The New York Jets have a problem. And the only solution is for head coach Adam Gase to win.
Thursday’s report in the New York Daily News isn’t the first time that rumors have circulated around the Jets organization claiming a bad culture. Rewind back to 2011 when one superstar famously ripped the locker room as being “toxic” or when, in 2015, an altercation resulted in the team’s starting quarterback getting clocked in the face by a defensive player over money owed.
But Thursday’s report by Manish Mehta, who has a track record of breaking news and insider whispers, will certainly produce reactions on either end of the spectrum. Some ‘Never Gasers’ will embrace the report as proof that the Jets head coach was the wrong hire. There surely are enough people who didn’t like the hire of Gase, his opening press conference or his 1-7 start to the season. This report will only fan the flames of those who believe Gase was never the right coach for the job.
Others will dismiss the report, citing a myriad of reasons. The fact that Gase won six of his final eight games to close out the season and that there was significant progress from quarterback Sam Darnold during that stretch has certainly walked many in Jets nation off the proverbial cliff. Never a popular hire, Gase may not have bought the affections of the fanbase but he certainly has bought himself some time with many fans.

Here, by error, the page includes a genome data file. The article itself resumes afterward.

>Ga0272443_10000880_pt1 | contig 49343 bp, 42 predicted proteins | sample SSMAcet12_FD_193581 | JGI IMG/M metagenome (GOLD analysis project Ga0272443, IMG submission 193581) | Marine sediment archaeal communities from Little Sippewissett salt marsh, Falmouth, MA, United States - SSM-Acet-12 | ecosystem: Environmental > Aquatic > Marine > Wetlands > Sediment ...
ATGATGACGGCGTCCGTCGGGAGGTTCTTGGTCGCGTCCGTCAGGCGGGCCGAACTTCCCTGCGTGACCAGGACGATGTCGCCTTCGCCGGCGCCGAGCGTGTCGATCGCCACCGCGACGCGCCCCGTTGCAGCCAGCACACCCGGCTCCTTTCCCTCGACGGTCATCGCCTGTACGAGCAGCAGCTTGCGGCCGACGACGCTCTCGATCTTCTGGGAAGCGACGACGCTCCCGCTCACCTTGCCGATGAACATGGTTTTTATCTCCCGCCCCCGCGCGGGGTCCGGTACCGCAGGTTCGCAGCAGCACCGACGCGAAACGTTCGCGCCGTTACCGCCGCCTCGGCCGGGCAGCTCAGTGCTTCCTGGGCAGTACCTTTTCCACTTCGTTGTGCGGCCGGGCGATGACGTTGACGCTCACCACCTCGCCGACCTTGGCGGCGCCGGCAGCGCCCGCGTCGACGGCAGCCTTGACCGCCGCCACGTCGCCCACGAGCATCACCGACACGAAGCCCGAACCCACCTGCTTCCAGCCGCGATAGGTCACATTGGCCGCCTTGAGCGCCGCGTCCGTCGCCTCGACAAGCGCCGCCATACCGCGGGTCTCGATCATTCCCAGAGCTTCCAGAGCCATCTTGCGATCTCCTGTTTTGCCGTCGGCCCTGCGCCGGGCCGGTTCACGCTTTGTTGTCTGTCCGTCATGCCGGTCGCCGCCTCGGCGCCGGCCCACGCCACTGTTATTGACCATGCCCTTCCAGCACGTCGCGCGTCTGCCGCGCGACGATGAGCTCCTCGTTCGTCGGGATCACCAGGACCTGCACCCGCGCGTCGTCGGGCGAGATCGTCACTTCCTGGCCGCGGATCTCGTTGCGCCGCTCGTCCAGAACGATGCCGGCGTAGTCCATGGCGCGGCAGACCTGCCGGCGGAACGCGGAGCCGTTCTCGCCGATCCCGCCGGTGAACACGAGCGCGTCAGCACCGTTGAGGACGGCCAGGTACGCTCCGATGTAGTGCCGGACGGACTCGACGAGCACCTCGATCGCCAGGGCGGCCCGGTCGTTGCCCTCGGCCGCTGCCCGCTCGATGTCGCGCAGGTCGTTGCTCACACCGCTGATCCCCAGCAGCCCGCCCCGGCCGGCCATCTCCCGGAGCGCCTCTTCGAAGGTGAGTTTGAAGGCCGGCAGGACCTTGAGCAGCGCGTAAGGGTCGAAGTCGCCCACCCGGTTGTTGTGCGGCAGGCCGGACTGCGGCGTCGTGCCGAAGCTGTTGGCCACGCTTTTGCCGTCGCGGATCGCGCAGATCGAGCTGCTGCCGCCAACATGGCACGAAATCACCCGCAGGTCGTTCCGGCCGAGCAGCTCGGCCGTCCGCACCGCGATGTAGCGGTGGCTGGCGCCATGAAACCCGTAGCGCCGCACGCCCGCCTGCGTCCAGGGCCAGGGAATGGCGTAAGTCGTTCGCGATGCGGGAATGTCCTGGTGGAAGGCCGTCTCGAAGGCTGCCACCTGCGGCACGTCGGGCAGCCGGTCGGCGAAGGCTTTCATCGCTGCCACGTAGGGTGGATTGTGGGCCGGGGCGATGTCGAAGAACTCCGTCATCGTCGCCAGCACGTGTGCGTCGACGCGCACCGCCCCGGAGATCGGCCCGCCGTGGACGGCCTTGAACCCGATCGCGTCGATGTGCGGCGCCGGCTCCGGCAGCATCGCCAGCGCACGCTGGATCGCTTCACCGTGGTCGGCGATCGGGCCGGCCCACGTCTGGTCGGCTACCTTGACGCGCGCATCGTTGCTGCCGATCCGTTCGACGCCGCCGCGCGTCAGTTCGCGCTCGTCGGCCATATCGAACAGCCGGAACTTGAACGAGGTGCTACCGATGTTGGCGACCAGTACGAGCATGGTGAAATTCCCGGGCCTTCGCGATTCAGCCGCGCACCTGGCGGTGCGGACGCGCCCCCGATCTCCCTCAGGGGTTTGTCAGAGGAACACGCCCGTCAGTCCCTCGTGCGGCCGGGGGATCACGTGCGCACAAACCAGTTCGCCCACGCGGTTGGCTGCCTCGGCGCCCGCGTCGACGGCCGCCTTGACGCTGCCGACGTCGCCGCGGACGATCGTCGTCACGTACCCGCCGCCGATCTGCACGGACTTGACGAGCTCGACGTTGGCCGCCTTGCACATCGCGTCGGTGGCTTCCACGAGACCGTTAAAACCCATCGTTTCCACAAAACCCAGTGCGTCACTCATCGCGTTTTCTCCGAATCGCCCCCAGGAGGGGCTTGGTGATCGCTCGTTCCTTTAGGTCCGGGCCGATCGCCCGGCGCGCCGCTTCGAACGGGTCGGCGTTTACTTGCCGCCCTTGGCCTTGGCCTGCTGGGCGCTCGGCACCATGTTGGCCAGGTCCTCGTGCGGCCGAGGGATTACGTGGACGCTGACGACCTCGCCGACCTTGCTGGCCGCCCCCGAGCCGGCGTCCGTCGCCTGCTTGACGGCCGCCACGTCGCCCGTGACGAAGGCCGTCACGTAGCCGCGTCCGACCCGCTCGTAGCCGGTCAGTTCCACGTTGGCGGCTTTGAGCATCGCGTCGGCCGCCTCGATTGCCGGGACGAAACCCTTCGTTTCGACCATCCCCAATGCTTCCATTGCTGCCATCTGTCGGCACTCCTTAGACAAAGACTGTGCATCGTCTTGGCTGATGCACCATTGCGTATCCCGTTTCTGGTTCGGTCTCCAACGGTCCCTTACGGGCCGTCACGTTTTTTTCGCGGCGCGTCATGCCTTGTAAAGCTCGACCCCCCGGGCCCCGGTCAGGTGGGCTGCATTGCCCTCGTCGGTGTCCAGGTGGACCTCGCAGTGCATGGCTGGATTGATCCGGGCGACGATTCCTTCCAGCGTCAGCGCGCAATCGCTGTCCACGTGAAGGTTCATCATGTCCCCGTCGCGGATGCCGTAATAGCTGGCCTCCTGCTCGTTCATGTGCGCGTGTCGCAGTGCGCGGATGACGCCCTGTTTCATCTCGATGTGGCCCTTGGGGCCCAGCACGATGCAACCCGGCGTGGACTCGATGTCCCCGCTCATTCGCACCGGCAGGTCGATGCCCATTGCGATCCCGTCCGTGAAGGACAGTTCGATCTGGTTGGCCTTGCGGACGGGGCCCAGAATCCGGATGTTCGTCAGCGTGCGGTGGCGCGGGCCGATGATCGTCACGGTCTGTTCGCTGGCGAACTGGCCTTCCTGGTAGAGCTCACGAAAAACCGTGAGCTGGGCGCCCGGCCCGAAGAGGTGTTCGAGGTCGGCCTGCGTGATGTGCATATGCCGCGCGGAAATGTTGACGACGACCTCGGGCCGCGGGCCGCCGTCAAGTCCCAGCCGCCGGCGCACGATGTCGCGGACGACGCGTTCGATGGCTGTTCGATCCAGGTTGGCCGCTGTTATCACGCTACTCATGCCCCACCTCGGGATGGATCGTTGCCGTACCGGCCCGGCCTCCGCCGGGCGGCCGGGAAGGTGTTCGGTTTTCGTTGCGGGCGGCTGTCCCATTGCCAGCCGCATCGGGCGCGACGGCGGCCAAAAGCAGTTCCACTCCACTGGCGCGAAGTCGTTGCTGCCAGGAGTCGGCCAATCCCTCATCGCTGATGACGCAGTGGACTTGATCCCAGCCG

But there is one way to make all this go away. For the Jets to start winning again.
The bar here is pretty low. For an organization that hasn’t seen a championship since Super Bowl III and has had just one winning season since 2010, Gase merely needs to get more wins than losses in the standings. That may not happen this year – most understand that the Jets need to continue their rebuilding process. But it needs to start happening soon. If this thing comes together and works, then the headlines about Gase will change dramatically.
Whatever the genesis of this story, it is clear that the Jets need to repair their relationship with their All-Pro safety, a player who is the biggest star they have on a rather ordinary roster. It wouldn’t hurt if Adams stopped lobbying for a trade or making public comments about wanting to play for the Dallas Cowboys. Healing a rift has to go both ways. Adams could lay low a little bit and let negotiations take place.
There is potential to save this relationship. As of late December near the conclusion of the Jets season, Adams gave a solid endorsement of the direction of the team. Those six wins in the second half of the season gave the Jets a 7-9 record and a bit of upward momentum. At the time, the Jets were in Week 16 and 6-9 but there was a clear sense that they had turned the corner on the season.
Back then, Adams said he wanted to come back and was eager to do so. Now, all of a sudden, the head coach who orchestrated the turnaround of last season is no longer acceptable.
Something changed between Adams and the organization. In all likelihood, the truth will never be fully known. But the longer this thing drags on, the worse it will get.
It’s already pretty bad.
Yet if Gase can continue that positive momentum from last year and show that the rebuilding process is not only underway but proving fruitful, then there won’t be these issues or these kind of stories. Winning covered a multitude of sins when the Jets made consecutive championship game appearances a decade ago.
For Gase, it can silence his critics – those outside the locker room and any inside as well. New stories will be written and headlines won’t be negative.